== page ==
When I think of audiobooks, I think of my mother listening to Eat, Pray, Love while carting my sisters and me around to cheerleading practice and play rehearsals, in an attempt to finish Elizabeth Gilbert's tale of self-discovery before a book club meeting that night. Or me realizing that Hermione is pronounced like that while listening to Harry Potter and the Sorcerer's Stone on the way to a beach vacation. But in the digital age, audiobooks aren't just for multi-tasking moms or long car trips anymore. They're actually kind of cool.
Seriously, they are. Matthew Thornton of Audible, Amazon's audiobook publisher, told me in an email, "We're seeing heavy growth among younger listeners, people in and getting out of college who are part of the emerging app culture." That sentiment was seconded by a Wall Street Journal story today that described how sales of audiobooks have "jumped by double digits in recent years," and "shifts in digital technology have broadened the pool of potential listeners to include anyone with a smartphone." The New York Times noted in June that audiobook sales went up 22 percent from 2011 to 2012.
Huh. While I assumed my subway companions were just listening to Yeezus on their headphones, it seems a lot of them are enjoying The Love Affairs of Nathaniel P.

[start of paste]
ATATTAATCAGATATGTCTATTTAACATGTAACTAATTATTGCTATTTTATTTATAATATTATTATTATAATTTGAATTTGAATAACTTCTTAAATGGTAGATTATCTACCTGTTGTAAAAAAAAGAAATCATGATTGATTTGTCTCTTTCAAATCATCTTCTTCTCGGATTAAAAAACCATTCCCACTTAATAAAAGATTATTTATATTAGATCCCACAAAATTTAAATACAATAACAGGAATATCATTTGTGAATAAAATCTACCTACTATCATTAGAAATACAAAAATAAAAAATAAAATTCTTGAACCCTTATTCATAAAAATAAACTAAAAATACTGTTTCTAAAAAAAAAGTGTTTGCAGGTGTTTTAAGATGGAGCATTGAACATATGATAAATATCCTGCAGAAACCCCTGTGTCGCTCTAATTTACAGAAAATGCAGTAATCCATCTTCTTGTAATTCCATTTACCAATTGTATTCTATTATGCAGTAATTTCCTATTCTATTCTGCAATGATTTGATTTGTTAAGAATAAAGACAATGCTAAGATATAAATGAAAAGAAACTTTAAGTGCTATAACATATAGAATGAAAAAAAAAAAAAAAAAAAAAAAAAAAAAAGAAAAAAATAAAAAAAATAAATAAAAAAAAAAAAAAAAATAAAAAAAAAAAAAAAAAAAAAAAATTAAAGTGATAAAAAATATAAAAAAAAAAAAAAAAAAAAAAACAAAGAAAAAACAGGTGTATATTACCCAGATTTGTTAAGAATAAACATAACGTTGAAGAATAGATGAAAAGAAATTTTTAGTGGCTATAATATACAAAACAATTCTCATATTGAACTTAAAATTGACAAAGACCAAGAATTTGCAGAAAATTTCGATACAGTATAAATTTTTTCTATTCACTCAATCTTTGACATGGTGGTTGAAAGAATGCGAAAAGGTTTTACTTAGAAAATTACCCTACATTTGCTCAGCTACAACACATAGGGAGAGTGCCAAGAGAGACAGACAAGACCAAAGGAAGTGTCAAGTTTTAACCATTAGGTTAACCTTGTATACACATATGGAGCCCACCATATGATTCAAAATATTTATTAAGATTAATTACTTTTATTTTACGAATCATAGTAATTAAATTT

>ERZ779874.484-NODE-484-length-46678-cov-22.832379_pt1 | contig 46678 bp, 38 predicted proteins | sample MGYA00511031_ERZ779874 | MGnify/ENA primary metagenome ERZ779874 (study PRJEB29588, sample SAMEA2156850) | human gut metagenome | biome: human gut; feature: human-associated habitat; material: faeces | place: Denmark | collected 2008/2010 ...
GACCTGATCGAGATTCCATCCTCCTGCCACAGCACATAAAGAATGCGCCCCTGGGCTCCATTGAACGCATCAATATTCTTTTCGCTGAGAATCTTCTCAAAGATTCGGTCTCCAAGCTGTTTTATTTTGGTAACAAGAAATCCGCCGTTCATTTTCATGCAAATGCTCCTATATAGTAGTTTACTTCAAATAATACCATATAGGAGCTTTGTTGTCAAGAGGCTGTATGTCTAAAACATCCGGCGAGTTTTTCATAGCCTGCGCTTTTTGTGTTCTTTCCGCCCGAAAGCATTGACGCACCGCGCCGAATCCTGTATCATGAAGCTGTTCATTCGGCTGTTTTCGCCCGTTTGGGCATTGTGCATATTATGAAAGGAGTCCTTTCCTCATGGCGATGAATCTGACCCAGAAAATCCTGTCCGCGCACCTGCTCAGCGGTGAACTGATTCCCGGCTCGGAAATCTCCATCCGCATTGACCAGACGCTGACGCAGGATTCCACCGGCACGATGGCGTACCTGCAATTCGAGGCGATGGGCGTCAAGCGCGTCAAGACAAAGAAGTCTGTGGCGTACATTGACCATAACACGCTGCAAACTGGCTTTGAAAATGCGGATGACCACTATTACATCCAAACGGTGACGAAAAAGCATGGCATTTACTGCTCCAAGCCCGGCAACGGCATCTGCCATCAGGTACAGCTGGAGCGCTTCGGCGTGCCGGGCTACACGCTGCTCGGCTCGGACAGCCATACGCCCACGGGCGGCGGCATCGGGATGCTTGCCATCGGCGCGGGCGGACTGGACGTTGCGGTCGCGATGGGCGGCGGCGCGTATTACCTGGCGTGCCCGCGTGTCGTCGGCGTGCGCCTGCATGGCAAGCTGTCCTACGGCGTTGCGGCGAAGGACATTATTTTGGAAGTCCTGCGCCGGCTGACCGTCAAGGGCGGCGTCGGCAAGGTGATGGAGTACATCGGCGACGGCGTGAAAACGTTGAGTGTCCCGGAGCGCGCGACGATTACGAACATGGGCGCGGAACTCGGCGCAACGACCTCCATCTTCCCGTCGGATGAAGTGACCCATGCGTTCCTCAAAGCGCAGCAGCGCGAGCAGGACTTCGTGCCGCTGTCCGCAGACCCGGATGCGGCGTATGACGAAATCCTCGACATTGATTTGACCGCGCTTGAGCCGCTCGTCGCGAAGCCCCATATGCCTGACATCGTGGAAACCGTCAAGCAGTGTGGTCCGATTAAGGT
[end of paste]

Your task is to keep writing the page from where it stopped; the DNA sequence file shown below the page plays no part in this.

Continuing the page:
And yes, right now, most audiobook listeners are commuters. According to the The Times, they make up 47 percent, while 25 percent listen as they're working around the house, and 23 percent listen while exercising. Random House is attempting to broaden audiobooks' reach with ad campaigns targeted at people with crafty hobbies like knitting (which doesn't sound cool, but it is. Cuz, you know, hipsters.) They're also targeting bros who lift, with ads on sites like MensHealth.com.
And, again according to The Times, audiobooks' swelling popularity has given a lot of underemployed New York actors regular jobs. Who could complain about that? You read, actors get paid. Everyone wins.
An unofficial poll of The Atlantic Wire newsroom shows that three staffers are big fans of audiobooks. Two like them for the commute. Wire staffer Rebecca Greenfield enjoys listening to audiobooks when the actual authors record them, like Tina Fey did for Bossypants. "It's like listening to comedy," she says.
If you're eager to jump on the bandwagon, you can find just about any book as an audio recording on Audible or iTunes. Even David Foster Wallace's post-modernist magnum opus Infinite Jest — all 56 hours of it.
This article is from the archive of our partner The Wire.
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